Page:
I’ve been wrestling with a couple views in CouchDB currently. This blog post serves as mental note to myself, and hopefully to others. As I write this, i’m using 0.9.1 and 0.10.0 in a production setup.

Here’s the environment:

  • Amazon AWS L Instance (ami-eef61587)
  • Ubuntu 9.04 (Jaunty)
  • CouchDB 0.9.1 and 0.10.0
  • database size: 199.8 GB
  • documents: 157408793

On to the tips

These are some small pointers which I gathered by reading different sources (wiki, mailing list, IRC, blog posts, Jan …). All those revolve around views and what not with a relatively large data set.

Do you want the speed?

Building a view on a database of this magnitude will take a while.

In the beginning I estimated about week and a half. And it really took that long.

Things to consider, always:

  • upgrade to trunk ;-) (or e.g. to 0.10.x)
  • view building is CPU-bound which leads us to MOAR hardware — a larger instance

The bottom line is, “Patience (really) is a virtue!”. :-)

A side-note on upgrading: Double-check that upgrading doesn’t require you to rebuild the views. That is, unless you got time.

View basics

When we initially tested if CouchDB was made for us we started off with a bunch off emit(doc.foo, doc)-like map functions in (sometimes) temporary views. On the production data, there are a few gotcha’s.

First off — the obvious: temporary views are slow.

Back to JavaScript

Emitting the complete document will force CouchDB to duplicate data in the index which in return needs more space and also makes view building a little slower. Instead it’s suggested to always emit(doc.foo, null) and then POST with multiple keys in the body to retrieve the documents.

Reads are cheap, and if not, get a cache.


In case you wonder why I don’t do emit(doc.foo, doc._id)? Well, that’s because CouchDB is already kind enough to retrieve the document’s ID anyway. (Sweet, no?)


Sort of related, CouchDB has a ?include_docs=true parameter.

This is really convenient — especially when you develop the application.

I gathered from various sources that using them bears a performance penalty. The reason is that include_docs issues another b-tree lookup for every row returned in the initial result. Especially with larger sets, this may turn into a bottleneck, while it can be considered OK with smaller result sets.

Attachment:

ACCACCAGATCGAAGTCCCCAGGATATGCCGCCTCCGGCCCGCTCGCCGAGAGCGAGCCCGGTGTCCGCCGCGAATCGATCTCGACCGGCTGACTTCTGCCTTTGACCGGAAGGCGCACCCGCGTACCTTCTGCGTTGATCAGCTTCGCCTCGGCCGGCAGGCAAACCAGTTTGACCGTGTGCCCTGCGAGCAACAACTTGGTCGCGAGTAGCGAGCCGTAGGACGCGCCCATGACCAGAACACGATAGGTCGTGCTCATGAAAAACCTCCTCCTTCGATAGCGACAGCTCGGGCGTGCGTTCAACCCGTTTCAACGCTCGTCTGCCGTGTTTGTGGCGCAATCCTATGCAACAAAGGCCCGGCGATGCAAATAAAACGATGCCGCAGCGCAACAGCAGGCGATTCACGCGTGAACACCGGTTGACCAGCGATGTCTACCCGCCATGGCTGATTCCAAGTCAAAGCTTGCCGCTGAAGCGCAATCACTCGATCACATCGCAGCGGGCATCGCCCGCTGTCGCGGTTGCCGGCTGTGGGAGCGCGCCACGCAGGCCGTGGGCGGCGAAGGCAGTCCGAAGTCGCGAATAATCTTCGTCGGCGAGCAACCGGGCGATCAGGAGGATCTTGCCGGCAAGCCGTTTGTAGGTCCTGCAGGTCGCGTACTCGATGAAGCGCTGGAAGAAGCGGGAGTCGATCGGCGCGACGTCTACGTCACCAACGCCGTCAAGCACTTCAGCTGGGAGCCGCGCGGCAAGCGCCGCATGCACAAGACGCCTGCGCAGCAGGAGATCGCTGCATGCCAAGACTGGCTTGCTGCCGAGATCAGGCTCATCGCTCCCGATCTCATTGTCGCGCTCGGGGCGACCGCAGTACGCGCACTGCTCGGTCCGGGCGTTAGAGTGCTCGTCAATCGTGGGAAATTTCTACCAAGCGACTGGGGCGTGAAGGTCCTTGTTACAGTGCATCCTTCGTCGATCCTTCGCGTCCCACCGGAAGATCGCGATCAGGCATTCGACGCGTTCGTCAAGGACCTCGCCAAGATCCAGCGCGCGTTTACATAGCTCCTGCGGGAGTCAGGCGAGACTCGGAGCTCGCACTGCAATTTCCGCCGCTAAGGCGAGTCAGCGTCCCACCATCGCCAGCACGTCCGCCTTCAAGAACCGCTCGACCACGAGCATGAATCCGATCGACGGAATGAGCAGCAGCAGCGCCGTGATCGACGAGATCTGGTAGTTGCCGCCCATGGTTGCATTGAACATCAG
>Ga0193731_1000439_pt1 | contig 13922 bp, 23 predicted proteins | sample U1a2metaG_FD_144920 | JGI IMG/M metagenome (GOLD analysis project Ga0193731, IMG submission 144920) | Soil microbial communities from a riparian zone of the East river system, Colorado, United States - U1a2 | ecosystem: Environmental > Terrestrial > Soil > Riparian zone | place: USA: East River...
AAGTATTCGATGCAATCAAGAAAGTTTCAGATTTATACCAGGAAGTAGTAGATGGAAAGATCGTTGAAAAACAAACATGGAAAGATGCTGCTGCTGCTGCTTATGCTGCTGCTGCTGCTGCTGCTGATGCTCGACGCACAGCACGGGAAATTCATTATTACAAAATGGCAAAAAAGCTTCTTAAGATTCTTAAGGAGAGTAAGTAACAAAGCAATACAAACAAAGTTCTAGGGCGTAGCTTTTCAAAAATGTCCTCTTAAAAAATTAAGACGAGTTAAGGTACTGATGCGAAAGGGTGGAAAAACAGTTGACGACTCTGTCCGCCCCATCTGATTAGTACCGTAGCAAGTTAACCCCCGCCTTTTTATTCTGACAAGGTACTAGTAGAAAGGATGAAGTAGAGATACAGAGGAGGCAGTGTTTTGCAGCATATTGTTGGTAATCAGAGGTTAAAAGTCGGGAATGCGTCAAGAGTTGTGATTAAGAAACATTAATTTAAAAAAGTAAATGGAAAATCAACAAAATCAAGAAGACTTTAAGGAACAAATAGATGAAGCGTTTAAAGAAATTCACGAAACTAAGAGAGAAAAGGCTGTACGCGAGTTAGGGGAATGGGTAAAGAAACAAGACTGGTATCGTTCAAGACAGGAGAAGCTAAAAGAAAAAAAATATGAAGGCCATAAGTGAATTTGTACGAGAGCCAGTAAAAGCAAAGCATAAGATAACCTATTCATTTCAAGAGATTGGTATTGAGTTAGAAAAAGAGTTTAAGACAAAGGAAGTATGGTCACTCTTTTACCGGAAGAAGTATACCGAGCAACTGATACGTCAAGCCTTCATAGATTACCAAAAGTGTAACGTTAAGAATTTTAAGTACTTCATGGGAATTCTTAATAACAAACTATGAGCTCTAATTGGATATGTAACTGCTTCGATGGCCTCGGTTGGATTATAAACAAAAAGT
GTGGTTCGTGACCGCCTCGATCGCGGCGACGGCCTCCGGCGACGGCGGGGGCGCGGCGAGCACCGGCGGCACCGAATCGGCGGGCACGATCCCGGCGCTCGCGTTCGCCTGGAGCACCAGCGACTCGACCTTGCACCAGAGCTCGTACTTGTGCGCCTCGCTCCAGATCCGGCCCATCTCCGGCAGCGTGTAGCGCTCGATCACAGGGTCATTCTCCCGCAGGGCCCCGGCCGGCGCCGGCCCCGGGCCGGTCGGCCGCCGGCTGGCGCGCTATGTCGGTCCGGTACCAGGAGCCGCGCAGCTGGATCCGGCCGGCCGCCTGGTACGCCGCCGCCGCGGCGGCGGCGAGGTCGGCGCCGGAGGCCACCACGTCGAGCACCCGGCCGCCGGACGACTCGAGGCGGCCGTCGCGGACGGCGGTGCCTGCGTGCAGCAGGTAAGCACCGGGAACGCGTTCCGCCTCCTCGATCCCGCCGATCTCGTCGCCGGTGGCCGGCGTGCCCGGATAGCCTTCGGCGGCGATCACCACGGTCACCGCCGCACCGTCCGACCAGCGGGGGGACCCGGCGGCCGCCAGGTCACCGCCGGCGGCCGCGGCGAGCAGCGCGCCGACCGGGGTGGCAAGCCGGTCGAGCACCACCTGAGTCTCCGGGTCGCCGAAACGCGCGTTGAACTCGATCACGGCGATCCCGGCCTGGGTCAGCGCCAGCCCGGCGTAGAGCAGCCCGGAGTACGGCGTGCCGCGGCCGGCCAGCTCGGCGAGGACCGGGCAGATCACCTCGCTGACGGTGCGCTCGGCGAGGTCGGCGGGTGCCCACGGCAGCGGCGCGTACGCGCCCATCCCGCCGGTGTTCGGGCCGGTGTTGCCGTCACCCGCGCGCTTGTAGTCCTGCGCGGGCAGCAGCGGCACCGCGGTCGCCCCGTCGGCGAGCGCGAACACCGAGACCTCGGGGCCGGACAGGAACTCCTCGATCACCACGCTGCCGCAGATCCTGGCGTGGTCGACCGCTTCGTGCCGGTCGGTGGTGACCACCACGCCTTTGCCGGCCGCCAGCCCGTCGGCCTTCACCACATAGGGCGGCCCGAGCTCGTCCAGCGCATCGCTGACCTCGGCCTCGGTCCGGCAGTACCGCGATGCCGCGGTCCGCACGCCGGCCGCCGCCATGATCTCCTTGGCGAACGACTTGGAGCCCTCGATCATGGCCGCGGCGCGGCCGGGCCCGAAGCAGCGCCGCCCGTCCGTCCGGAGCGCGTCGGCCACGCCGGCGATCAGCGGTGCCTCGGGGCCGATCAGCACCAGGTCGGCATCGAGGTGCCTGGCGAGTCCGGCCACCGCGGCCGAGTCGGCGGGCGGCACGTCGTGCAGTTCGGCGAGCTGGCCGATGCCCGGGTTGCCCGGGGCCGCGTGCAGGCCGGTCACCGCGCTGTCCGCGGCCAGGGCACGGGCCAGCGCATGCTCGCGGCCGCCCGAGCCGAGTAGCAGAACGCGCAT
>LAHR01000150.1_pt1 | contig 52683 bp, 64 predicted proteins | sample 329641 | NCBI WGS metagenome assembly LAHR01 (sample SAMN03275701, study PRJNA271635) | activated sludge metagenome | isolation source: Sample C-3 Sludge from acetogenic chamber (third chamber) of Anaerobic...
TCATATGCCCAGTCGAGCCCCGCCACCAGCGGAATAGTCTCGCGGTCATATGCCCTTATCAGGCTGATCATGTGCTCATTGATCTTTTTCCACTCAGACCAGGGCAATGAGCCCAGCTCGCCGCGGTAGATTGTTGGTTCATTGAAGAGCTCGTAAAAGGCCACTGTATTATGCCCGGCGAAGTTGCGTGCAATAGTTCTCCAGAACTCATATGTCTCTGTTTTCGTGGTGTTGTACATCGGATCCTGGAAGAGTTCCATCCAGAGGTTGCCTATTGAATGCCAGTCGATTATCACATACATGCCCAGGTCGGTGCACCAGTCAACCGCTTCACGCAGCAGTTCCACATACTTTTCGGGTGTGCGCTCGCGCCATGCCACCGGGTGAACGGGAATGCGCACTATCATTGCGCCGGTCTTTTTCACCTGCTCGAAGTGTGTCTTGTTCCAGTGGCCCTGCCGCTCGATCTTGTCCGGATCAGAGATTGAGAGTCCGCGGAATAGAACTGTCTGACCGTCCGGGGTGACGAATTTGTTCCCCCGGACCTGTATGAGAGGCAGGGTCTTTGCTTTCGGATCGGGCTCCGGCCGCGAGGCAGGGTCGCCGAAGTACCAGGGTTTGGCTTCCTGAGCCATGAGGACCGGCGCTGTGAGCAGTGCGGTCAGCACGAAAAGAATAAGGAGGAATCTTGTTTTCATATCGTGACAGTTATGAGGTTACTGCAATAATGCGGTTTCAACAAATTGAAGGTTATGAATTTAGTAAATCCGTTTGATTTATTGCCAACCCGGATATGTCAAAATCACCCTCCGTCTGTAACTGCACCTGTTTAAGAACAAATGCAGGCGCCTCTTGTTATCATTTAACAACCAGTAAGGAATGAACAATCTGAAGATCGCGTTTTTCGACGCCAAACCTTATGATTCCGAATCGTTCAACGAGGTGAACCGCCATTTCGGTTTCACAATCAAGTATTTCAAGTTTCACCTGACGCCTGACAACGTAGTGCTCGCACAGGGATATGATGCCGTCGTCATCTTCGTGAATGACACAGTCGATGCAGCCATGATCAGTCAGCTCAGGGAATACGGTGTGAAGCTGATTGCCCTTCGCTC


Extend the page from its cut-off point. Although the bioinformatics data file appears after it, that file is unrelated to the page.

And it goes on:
As always — don’t forget that HTTP itself is relatively cheap and a single POST request with multiple keys (e.g. document IDs) in the body is likely not the bottleneck of your operation — compared to everything else.

And if you really need to optimize that part, there’s always caching. :-)

Need a little more?

Especially when documents of different types are stored into the same database (Oh, the beauty of document oriented storage!), one should consider the following map-example:

if (doc.foo) {
    emit(doc.foo, null)

.foo is obviously an attribute in the document.

JavaScript vs. Erlang

sum(), I haven’t found too many of these — but with version 0.10+, the CouchDB folks implemented a couple JavaScript functions in Erlang, which is an easy replacement and adds a little speed on top. :-) So in this case, use _sum.


Compact, I learned, knows how to resume. So even if you kill the process, it’ll manage to resume where it left off before.

When you populate a database through bulk writes, the gain from a compact is relatively small and is probably neglectable. Especially because compacting a database takes a long while. Keep in mind that compaction is disk-bound, which is often one of the final and inevitable bottlenecks in many environments. Unless hardware is designed ground up, this will most likely suck.

Compaction can have a larger impact when documents are written one by one to a database, or a lot of updates have been committed on the set.

I remember that when I build another set with 20 million documents one by one, I ended up with a database size of 60 GB. After I compacted the database, the size dropped to 20 GB. I don’t have the numbers on read speed and what not, but it also felt more speedy. ;-)


That’d be it. More next time!